The organization has received credible information indicating that Turkey violated European and international law by forcibly returning the asylum-seekers, who fear attacks by the Taliban, to Kabul without granting them access to an asylum procedure.
“You have to understand that no one puts their children in a boat unless the water is safer than the land,” writes Warsan Shire, a Somali-British poet.
On Friday, March 4, 2016, a Turkish court sentenced two Syrian nationals found guilty in the smuggling of 3 year old Alan Kurdi and his family. The photograph of Alan’s lifeless body on a beach in Turkey became the catalyst for an outpouring of sympathy for Syrian refugees in Canada and beyond. Alan’s father, Abdullah must live with the devastating result of joining his family on a tiny boat in the hope they would all find safety. His wife and two sons, as well as two other people, perished on that journey. Far from abating, the number of refugees attempting dangerous maritime crossings continues to grow.
Refugees are fleeing desperate situations and will do whatever they must to save their lives. Often they have no choice but to turn to smugglers to help them escape.
Released 00:01 GMT on Monday 7 March 2016
European leaders’ attempts to use Turkey as their border guard to stop refugees and asylum-seekers heading to the EU is a dangerous and deliberate ploy to shirk their responsibilities to people fleeing war and persecution, warns Amnesty International ahead of the EU and Turkish leaders’ meeting today in Brussels.
EU efforts to address the refugee crisis have focused on ensuring that refugees and asylum-seekers remain in Turkey, instead of sharing the responsibility for their protection and assistance.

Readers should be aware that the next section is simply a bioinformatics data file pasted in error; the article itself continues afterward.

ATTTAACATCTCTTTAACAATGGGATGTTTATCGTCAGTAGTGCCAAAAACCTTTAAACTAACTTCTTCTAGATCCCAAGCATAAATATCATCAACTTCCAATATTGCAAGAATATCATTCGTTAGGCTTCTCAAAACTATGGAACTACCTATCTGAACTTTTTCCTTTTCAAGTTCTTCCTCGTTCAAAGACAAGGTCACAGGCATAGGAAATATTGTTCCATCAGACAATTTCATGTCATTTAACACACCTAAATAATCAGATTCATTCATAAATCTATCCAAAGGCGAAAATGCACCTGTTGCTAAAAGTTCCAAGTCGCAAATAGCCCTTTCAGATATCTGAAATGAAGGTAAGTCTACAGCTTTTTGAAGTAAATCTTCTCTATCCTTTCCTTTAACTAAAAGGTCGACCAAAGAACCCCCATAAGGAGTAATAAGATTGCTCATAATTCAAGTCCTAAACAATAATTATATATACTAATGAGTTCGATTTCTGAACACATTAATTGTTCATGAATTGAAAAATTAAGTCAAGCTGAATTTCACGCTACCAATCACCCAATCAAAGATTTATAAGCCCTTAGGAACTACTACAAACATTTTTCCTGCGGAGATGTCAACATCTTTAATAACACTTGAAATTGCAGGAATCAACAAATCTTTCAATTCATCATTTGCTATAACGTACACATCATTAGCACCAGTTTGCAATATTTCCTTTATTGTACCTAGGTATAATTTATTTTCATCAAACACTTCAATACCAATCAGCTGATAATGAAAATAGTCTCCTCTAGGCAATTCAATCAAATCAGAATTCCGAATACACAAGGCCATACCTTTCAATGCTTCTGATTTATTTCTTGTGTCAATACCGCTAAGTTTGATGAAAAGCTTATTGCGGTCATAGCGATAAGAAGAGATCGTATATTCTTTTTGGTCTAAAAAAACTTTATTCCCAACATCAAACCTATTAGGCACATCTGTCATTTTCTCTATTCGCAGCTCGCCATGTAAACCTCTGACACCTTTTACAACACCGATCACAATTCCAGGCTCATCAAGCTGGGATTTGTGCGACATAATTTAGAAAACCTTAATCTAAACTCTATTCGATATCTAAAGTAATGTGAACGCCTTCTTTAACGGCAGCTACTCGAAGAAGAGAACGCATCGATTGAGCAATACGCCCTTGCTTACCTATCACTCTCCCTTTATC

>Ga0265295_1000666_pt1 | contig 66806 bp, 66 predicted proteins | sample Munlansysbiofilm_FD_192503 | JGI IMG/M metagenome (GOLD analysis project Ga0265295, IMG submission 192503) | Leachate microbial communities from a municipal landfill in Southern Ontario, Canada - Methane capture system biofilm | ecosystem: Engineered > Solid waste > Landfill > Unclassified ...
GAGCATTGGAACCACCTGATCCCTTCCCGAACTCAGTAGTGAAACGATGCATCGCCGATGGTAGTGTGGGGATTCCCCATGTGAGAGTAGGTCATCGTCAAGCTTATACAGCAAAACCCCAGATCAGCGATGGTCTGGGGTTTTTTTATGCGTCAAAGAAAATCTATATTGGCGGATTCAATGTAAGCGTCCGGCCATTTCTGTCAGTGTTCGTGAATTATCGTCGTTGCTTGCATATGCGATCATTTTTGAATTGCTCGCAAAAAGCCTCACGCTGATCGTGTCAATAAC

“Using Turkey as a ‘safe third country’ is absurd. Many refugees still live in terrible conditions, some have been deported back to Syria and security forces have even shot at Syrians trying to cross the border,” said Gauri van Gulik, Amnesty International’s Deputy Director for Europe and Central Asia.
“Europe has an absolute duty to protect refugees and must make the bold decision to fast-track significant, unconditional resettlement as a matter of urgency.”
Today’s government takeover of Zaman newspaper is the latest deeply troubling episode of the Turkish authorities’ ongoing onslaught on dissenting media, Amnesty International said today.
“By lashing out and seeking to rein in critical voices, President Erdogan’s government is steamrolling over human rights,” said Andrew Gardner, Amnesty International’s Turkey expert.
“A free and independent media, together with the rule of law and independent judiciary are the cornerstones of internationally guaranteed freedoms which are the right of everyone in Turkey.”
Just last week, the TV channel IMCTV was taken off air, silencing the only national news channel reporting a counter view of the situation in south-eastern Turkey, where round-the-clock curfews were imposed as armed clashes devastated entire towns.
Tens of thousands of people displaced by joint Russian and Syrian government attacks in the north of Syria must be allowed to cross the border to safety in Turkey, Amnesty International said today amid reports that thousands of people are waiting at border gates that remain closed.
Reports suggest that between 40,000 and 70,000 people are on the move after fleeing heavy fighting near the city of Aleppo. More than 20,000 are already waiting at the Bab al-Salam (Syrian) side of Öncüpınar border gate in Kilis Province on the Turkey/Syria border, which is currently closed.
“Turkey has allowed in huge numbers of people fleeing the horrors of war and humanitarian catastrophe. It must not close its doors to people in desperate need of safety,” said Sherif Elsayed-Ali, Deputy Director of Global Issues at Amnesty International.
“These people have fled air strikes and heavy fighting; they are likely to be traumatised and exhausted. Turkey must allow them to enter its territory and the international community must do all it can to ensure adequate support is given to the country.”